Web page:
“Almost every customer we’re working with has purchased solutions with capabilities that have not been fully implemented. In most cases, enabling these capabilities is the quickest and most effective way to make progress.” Withrow said.

What is sometimes found when performing assessments is that after Step 2, agencies typically can improve their coverage of the zero trust core capabilities by 10% or more.

Step 3: Determine the financial impact of displacing legacy technology

As agencies modernize legacy technology will be phased out, typically resulting in the displacement of assets like hardware. Determining the financial impact of displacing assets requires additional stakeholders. At this phase, it’s time to bring in the finance team, Withrow said.

“When agencies modernize they are migrating to software-defined solutions instead of hardware-based platforms. Prior to the migration, agencies are identifying hardware assets that will be displaced,” he said. For example, when adopting Secure Access Service Edge (SASE) solutions, agencies will displace legacy hardware like web proxies,  Virtual Private Network (VPN) concentrators, and some of their on-premise firewalls.

Once the displaced assets have been identified, an agency’s finance team can help determine value of those assets based on their depreciated value. The information from the finance team, coupled with the new zero trust capabilities from the new solution, can be used to support the business case.

Step 4: Perform an Analysis of Alternatives (AoA)

When meeting with agencies about zero trust, Withrow said often times they want to immediately procure and implement a new technology, layering that technology on a pre-existing technology stack that can be displaced. But his recommendation is to complete the mapping of the current zero trust capabilities, perform an Analysis of Alternatives (AoA) of three (3) feasible solutions, and build the business case prior to procurement and implementation.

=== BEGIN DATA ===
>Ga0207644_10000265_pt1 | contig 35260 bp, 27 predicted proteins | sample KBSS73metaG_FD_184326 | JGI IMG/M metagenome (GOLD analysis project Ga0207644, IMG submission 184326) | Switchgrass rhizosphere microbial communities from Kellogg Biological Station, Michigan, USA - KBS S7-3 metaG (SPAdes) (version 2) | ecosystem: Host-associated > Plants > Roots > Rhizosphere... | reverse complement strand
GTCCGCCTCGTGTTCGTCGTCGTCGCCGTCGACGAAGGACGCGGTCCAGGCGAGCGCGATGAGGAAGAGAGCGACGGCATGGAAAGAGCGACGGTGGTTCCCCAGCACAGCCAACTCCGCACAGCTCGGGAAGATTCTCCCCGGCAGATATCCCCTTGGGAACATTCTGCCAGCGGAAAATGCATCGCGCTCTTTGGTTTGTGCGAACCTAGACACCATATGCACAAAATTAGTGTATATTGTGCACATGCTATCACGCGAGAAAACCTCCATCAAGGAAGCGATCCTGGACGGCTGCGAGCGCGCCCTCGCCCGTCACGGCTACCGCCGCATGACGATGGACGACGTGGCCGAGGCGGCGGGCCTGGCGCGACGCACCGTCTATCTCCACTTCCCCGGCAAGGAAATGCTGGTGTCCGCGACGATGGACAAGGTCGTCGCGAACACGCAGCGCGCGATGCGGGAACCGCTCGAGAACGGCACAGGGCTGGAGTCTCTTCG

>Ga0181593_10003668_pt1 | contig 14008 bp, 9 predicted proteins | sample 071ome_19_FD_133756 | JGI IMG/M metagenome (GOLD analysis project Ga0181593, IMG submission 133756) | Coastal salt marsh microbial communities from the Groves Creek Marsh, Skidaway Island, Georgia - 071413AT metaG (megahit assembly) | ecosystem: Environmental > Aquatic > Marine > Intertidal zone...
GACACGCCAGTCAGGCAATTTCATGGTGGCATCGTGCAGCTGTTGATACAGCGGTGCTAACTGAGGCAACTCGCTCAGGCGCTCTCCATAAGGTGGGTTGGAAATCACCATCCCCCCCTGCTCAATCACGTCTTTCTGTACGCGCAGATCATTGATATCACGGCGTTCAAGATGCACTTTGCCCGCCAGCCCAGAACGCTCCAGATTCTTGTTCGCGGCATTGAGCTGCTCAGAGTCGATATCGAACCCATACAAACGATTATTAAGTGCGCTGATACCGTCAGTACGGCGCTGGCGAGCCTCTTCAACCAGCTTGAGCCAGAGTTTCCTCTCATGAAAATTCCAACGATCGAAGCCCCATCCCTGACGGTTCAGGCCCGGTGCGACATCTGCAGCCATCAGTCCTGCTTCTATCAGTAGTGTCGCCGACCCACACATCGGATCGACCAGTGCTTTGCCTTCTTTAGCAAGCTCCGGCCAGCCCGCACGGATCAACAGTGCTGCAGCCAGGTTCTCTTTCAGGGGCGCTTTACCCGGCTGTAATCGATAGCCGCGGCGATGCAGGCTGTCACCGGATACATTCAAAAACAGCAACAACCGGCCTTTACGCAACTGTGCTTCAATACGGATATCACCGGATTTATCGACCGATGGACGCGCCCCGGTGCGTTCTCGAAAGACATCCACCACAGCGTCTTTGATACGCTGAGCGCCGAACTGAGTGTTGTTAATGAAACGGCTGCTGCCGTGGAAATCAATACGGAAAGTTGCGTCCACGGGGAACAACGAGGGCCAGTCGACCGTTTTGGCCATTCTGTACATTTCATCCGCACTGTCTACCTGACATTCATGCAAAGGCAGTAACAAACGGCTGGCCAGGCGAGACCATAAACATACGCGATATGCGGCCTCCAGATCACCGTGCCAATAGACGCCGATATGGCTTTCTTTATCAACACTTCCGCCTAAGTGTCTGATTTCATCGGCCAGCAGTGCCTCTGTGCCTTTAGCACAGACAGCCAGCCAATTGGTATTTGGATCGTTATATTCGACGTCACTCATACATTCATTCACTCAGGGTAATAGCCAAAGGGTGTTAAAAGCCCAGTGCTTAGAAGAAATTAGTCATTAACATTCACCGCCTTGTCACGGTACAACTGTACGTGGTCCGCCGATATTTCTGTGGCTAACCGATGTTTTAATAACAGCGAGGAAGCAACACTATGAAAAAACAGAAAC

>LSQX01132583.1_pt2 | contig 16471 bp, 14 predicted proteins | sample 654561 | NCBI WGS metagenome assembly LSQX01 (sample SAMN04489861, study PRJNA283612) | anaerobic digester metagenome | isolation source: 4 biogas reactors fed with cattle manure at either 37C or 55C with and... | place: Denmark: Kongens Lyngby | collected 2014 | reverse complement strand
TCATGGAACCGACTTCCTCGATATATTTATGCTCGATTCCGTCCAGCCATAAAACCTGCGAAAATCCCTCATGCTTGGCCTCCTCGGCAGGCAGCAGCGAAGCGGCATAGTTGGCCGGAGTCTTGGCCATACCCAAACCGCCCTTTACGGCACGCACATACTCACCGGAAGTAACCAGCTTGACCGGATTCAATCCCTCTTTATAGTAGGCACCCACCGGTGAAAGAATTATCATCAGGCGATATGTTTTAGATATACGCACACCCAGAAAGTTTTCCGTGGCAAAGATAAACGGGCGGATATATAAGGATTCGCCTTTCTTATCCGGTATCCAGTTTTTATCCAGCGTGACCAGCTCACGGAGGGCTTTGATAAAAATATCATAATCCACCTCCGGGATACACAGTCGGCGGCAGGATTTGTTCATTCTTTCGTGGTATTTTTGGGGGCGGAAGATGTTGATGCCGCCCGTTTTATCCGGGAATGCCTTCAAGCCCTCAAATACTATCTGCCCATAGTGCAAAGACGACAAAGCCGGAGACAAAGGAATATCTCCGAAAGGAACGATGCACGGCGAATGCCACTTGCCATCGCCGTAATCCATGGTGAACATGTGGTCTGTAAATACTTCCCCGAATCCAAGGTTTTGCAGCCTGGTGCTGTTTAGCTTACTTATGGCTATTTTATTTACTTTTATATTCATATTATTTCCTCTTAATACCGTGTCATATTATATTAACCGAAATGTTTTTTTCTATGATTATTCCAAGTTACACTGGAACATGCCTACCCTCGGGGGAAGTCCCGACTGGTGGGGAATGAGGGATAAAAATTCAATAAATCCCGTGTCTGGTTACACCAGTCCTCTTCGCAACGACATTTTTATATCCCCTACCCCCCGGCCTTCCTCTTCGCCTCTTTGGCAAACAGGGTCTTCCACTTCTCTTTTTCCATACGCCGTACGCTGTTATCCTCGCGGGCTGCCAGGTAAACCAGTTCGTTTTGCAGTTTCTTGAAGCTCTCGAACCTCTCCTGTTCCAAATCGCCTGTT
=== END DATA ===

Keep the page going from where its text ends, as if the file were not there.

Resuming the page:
Using Secure Access Service Edge (SASE) as an example, Withrow recommends completing the mapping of the agency’s current capabilities to a zero trust capability model, and then provide that mapping to three (3) SASE solution providers to help identify if their solution can solve for the unmet zero trust needs of the agency. Agencies typically identify during the AoA that SASE solutions meet about 80% of the core capabilities in Verizon’s Zero Trust Architecture Capability Model.

“We’ll help you with the analyses,” he said. “We can perform the zero trust architecture assessment, develop your use cases, complete the Analysis of Alternatives (AoA), and then walk through with you what you need to understand about the solutions when evaluating them.”

Step 5: Complete a proof of concept

The final step, which can be performed in parallel with Step 4, is completing a proof of concept (POC) that addresses the agency’s top five (5) use cases.

“Since most solutions are now cloud native, you can spin these up in the cloud environments and complete the POC quickly, oftentimes at no cost.” Withrow said. “If things go well, then you can just essentially flip the switch to take it from the POC environment into a production environment. That way, you’re able to reduce or eliminate the cost and complexity typically required during the implementation period as well.”

With these five steps, an agency can develop its playbook and actively begin moving to implementation, he said.

“If there was anything to take away from what we’ve learned, it’s that agencies are further along than they realize, and that agencies understand they’re in the early stages of adopting zero trust.,” Withrow said. “You can build a zero trust architecture, but the actual implementation of a zero trust strategy and applying that as your security model, that’s never-ending. It doesn’t have an endpoint.”